I think Abraham may have understood a bit of that. In today’s Hebrew Scripture lesson he encounters G_d in a vision who tells him that his willingness to trust G-d had paid off. He would be the progenitor of a people whose descendants would be more numerous than the stars in the heavens. As it turns out, Abraham would become the progenitor of two peoples, the Hebrew people and the Muslims, and the patriarch of three religions, Judaism, Christianity and Islam.

But at the moment Abraham is hearing this, no doubt he had to wonder whether he’d had too much wine before bed that night. Abraham was elderly and had produced no children of his own with his wife, Sara. And yet, here is G_d assuring him that he will be the father of a nation. All he had to do was trust.

In my experience, that is always easier said than done. My guess is that was true for Abraham and it’s true for many of you as well.


What It All Comes Down To….


As I wrestled with this lesson this past week, something unexpected occurred to offer me some inspiration. In our Sacred Time contemplative prayer group which meets each Tuesday in our Mary Chapel, our leader Tiffany Lane often brings a reading with which we begin our meditations. Two weeks ago, she brought in the lyrics to a song by a popular Christian rock group. While that may sound like an odd starting place for meditation, listen to what they had to say:


It all comes down to this

What you require of me

Love my neighbor as myself

And You above all things


Act justly, love mercy, walk humbly

With You, God

In all things, in all ways, walk humbly

With You, God

It all comes down to this

To be Your hands and feet

Good news to all the world

Oh the truth will set us free


Act justly, love mercy, walk humbly

With You, God

In all things, in all ways, walk humbly

With You, God

It's beauty for ashes

It's mourning to dancing

It's closer and closer

The Kingdom of heaven


And years from now we'll see

The fruit our hands have sown

Faith just like a seed

The only way it grows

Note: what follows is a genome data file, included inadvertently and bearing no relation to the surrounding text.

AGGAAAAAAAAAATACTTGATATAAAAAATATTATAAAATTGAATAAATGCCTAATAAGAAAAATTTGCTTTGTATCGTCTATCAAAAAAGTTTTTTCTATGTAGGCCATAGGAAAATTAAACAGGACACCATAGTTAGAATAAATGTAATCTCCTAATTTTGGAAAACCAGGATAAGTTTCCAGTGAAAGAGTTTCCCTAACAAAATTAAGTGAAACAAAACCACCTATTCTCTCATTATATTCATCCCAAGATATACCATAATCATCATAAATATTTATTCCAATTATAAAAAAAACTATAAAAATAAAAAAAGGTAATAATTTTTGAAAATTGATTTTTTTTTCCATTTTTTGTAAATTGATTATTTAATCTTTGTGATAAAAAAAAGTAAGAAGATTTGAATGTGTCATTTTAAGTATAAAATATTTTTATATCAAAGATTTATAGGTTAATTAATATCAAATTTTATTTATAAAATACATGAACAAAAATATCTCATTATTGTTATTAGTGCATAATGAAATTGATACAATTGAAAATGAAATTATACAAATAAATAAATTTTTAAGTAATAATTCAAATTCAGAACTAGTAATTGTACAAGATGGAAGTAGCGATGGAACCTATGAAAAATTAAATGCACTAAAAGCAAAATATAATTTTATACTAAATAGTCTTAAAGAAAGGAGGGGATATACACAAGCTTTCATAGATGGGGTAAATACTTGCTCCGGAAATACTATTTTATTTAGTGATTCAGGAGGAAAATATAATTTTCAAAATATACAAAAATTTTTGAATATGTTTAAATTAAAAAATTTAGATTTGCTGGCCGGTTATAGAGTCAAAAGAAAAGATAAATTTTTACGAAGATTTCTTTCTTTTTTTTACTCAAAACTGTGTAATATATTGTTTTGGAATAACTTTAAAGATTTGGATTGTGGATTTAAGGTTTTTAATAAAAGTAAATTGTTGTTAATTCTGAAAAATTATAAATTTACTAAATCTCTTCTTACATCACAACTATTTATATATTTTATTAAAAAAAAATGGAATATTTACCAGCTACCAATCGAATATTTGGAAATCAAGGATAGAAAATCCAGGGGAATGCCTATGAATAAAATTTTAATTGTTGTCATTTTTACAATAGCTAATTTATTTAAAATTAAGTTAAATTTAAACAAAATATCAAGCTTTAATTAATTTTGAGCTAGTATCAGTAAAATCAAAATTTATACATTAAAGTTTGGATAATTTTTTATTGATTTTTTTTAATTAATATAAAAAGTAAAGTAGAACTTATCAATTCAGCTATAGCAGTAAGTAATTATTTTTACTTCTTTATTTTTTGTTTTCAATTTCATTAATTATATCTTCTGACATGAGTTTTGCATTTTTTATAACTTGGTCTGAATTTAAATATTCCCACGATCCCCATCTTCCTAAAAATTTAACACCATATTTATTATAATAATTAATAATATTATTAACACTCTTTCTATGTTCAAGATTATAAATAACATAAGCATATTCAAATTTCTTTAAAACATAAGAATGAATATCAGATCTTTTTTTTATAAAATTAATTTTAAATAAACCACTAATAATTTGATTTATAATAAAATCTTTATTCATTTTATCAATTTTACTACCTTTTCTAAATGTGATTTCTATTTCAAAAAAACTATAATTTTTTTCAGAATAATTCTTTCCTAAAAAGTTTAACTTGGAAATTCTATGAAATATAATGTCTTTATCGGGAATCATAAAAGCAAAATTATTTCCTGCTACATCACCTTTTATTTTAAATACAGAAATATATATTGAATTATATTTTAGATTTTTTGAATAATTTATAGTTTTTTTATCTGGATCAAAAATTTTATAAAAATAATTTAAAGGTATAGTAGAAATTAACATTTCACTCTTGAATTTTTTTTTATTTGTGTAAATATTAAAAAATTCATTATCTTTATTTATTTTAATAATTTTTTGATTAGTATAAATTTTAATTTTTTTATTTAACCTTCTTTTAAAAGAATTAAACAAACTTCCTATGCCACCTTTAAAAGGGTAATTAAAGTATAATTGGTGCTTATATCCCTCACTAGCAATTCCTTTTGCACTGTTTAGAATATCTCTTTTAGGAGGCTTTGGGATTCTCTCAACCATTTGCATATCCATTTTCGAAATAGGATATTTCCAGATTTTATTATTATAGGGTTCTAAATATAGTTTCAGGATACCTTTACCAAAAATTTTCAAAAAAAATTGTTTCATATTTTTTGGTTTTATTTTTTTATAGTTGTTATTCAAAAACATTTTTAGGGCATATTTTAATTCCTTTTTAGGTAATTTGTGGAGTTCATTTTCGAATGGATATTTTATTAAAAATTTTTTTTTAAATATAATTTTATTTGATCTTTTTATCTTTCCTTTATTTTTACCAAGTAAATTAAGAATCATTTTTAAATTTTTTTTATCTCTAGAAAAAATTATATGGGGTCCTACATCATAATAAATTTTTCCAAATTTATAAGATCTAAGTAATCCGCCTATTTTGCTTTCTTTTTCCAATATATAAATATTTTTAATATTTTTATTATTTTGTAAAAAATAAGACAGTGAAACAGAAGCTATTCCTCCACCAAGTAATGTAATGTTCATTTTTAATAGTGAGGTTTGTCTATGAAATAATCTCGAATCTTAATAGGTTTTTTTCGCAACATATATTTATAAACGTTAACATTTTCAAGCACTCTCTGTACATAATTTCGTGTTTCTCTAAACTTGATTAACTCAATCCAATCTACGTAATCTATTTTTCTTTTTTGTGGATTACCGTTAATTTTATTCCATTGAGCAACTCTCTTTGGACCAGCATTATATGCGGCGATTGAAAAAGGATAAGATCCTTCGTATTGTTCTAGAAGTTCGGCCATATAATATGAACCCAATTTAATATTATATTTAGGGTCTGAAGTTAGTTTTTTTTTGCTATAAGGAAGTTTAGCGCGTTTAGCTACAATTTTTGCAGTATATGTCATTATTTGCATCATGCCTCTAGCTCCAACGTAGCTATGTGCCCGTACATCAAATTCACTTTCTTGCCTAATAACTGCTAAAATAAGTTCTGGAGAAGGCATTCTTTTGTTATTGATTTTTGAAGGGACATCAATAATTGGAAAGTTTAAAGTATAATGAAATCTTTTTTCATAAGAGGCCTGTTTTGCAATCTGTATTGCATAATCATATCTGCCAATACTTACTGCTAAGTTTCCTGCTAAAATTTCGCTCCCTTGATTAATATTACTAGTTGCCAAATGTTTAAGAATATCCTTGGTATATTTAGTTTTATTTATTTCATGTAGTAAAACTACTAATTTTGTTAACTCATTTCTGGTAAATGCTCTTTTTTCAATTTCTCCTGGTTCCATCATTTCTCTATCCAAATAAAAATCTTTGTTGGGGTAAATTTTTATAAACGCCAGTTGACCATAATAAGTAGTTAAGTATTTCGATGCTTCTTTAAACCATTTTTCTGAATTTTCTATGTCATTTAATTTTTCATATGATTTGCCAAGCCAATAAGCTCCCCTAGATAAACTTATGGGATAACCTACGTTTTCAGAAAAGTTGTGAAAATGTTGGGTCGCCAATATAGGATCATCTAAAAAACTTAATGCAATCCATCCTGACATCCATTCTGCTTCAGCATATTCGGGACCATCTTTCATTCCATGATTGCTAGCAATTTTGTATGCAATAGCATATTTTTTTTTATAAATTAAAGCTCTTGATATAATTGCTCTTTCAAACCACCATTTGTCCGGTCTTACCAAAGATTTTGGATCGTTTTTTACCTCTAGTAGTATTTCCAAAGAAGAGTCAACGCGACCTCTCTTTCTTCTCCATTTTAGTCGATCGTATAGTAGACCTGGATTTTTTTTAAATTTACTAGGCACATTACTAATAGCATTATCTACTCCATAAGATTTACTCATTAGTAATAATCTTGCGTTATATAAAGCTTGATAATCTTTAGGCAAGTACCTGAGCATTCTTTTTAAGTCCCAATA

Act justly, love mercy, walk humbly

With You, God

In all things, in all ways, walk humbly

With You, God


It’s a beautiful song. And if you think you’ve heard those words before, you have. They are right out of the book of the Prophet Micah who tells us what G-d requires of us: To do justice, to love kindness and to walk humbly with God. 

Those words were what adorned the cover of the service booklets for both my diaconal and priestly ordinations. I take those words very seriously. And I pray that at the end of my life, I can depart trusting that my life has in its own way reflected them as best it could. 


Questions Left For Listeners to Answer

So there is much to take away from these lessons today. We are called to trust a G-d who is as close as the breath we breathe, knowing it is G-d’s pleasure to give us the things we need. We are called to reflect upon the focus of our lives. What is the treasure that reveals the measures of our hearts?   And we are called to wrestle with that question of what our lives have meant. As the song writer asks us, what does it all come down to when we talk about our lives?

It was Jesus’ habit to pose hard questions to his listeners and then leave them to find their own answers to those questions trusting in their capacities to do just that. This morning, I will follow that pattern and so I leave you to ponder these lessons and wrestle with the questions they raise for all of us.


Grant to us, Lord, we pray, the spirit to think and do always those things that are right, that we, who cannot exist without you, may by you be enabled to live according to your will; through Jesus Christ our Lord, who lives and reigns with you and the Holy Spirit, one God, for ever and ever. Amen.              

[Collect, Ninth Sunday After Pentecost]

 A sermon offered at St. Richard’s Episcopal Church, Winter Park, Florida, Sunday, August 7, 2022


Harry Scott Coverston 

   Orlando, Florida

  If the unexamined life is not worth living, surely an unexamined belief system, be it religious or political, is not worth holding. Most things worth considering do not come in sound bites.

  Those who believe religion and politics aren't connected don't understand either. – Mahatma Gandhi

  For what does G-d require of you but to do justice, and to love kindness, and to walk humbly with your G-d?  - Micah 6:8, Hebrew Scriptures

  Do not be daunted by the enormity of the world's grief. Do justly, now. Love mercy, now. Walk humbly now. You are not obligated to complete the work, but neither are you free to abandon it. - Rabbi Rami Shapiro, Wisdom of the Jewish Sages (1993)

  © Harry Coverston, 2022